Author Contributions: Dr Ehwerhemuepha had full access to all the data in the study and takes responsibility for the integrity of the data and the accuracy of the data analysis.
Concept and design: Ehwerhemuepha, Patel, Arrieta, Sanger, Cooper, Shahbaba, Chang, Feaster, Taraman, Marano.
Acquisition, analysis, or interpretation of data: Ehwerhemuepha, Roth, Patel, Heutlinger, Heffernan, Feaster, Taraman, Morizono, Marano.
Drafting of the manuscript: Ehwerhemuepha, Roth, Heutlinger, Heffernan, Sanger, Cooper, Taraman, Marano.
Critical revision of the manuscript for important intellectual content: Ehwerhemuepha, Roth, Patel, Heutlinger, Heffernan, Arrieta, Shahbaba, Chang, Feaster, Taraman, Morizono, Marano.
Statistical analysis: Ehwerhemuepha, Shahbaba, Chang.
Obtained funding: Ehwerhemuepha.
Administrative, technical, or material support: Ehwerhemuepha, Sanger, Chang, Feaster, Taraman, Morizono.
Supervision: Ehwerhemuepha, Patel, Sanger, Chang, Feaster, Taraman, Morizono, Marano.
Conflict of Interest Disclosures: Dr Taraman reported receiving personal fees from Pediatric Subspecialty Faculty/Children’s Health of Orange County (CHOC) Specialists during the conduct of the study, Cognoa, Cognito Therapeutics, Chapman University, and MI10; fees as an advisor with vested stock from HandzIn and as a volunteer board member from American Academy of Pediatrics, California and Orange County Chapter; and grants from Innovative Health Solutions outside the submitted work. Dr Morizono reported receiving grants from the National Center for Advancing Translational Sciences of the National Institutes of Health (NIH) during the conduct of the study. No other disclosures were reported.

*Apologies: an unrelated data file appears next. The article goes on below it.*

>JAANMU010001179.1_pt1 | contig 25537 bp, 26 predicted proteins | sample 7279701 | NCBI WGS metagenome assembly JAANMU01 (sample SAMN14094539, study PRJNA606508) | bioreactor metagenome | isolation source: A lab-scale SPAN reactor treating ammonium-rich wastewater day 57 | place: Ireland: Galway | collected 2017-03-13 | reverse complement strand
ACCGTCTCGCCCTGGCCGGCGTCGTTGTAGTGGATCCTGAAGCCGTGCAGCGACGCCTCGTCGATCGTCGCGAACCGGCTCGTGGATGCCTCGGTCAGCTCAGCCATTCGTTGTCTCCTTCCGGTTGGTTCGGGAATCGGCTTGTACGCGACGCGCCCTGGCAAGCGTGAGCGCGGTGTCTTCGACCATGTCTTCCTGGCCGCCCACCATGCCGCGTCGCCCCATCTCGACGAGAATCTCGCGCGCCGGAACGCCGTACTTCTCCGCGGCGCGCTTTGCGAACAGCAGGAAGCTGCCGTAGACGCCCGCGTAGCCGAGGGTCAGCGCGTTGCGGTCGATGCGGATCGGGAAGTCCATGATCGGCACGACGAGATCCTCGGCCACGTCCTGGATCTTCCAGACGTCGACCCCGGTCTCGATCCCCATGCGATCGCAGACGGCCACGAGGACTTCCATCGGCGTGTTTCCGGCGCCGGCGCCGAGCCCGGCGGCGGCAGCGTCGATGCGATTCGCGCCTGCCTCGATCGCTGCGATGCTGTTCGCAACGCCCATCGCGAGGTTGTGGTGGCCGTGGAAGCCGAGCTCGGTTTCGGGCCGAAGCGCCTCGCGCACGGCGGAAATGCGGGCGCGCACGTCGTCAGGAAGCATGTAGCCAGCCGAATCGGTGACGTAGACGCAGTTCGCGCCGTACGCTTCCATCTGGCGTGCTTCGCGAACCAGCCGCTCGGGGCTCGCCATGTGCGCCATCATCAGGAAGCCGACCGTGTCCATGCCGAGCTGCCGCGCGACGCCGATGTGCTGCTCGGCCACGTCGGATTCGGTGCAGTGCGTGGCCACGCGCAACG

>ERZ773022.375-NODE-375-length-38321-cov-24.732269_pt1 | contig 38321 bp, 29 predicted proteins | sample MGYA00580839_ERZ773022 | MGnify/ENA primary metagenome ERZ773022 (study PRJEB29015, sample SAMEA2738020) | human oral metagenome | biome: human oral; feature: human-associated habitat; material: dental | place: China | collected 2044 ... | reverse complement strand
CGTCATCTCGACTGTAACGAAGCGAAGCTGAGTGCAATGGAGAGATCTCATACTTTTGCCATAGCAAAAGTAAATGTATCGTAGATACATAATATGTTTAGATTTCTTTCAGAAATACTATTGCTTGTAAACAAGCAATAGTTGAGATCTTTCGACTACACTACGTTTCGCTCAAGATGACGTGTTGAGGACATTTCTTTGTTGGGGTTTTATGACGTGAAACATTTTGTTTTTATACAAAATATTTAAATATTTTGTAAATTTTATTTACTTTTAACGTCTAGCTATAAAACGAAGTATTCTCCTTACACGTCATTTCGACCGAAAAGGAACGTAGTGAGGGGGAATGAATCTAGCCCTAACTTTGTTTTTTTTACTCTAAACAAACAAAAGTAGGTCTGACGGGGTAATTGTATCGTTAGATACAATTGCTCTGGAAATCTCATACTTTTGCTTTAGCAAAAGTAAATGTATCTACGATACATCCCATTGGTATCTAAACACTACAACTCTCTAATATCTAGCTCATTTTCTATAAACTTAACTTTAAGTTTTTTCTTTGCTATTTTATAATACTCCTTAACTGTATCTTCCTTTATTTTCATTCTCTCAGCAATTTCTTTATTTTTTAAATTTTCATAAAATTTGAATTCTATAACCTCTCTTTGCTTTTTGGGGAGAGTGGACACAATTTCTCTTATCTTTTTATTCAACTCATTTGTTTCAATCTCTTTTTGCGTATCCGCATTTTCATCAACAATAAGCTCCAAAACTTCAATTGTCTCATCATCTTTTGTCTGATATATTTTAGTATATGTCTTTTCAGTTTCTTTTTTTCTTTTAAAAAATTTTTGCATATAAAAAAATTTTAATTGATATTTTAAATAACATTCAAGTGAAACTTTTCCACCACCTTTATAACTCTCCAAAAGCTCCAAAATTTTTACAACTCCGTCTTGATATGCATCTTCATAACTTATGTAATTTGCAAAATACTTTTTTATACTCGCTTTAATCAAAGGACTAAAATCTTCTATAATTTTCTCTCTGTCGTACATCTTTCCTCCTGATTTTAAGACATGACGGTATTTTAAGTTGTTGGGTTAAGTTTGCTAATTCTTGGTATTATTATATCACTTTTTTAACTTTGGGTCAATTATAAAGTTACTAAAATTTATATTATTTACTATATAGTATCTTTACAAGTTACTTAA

Funding/Support: The study was funded by a Small Grants award from CHOC Chief Scientific Officer. Drs Patel and Morizono were supported by grants UL1TR001876 and KL2TR001877 from the NIH Clinical and Translational Science Award Program.
Role of the Funder/Sponsor: The funders had no role in the design and conduct of the study; collection, management, analysis, and interpretation of the data; preparation, review, or approval of the manuscript; and decision to submit the manuscript for publication.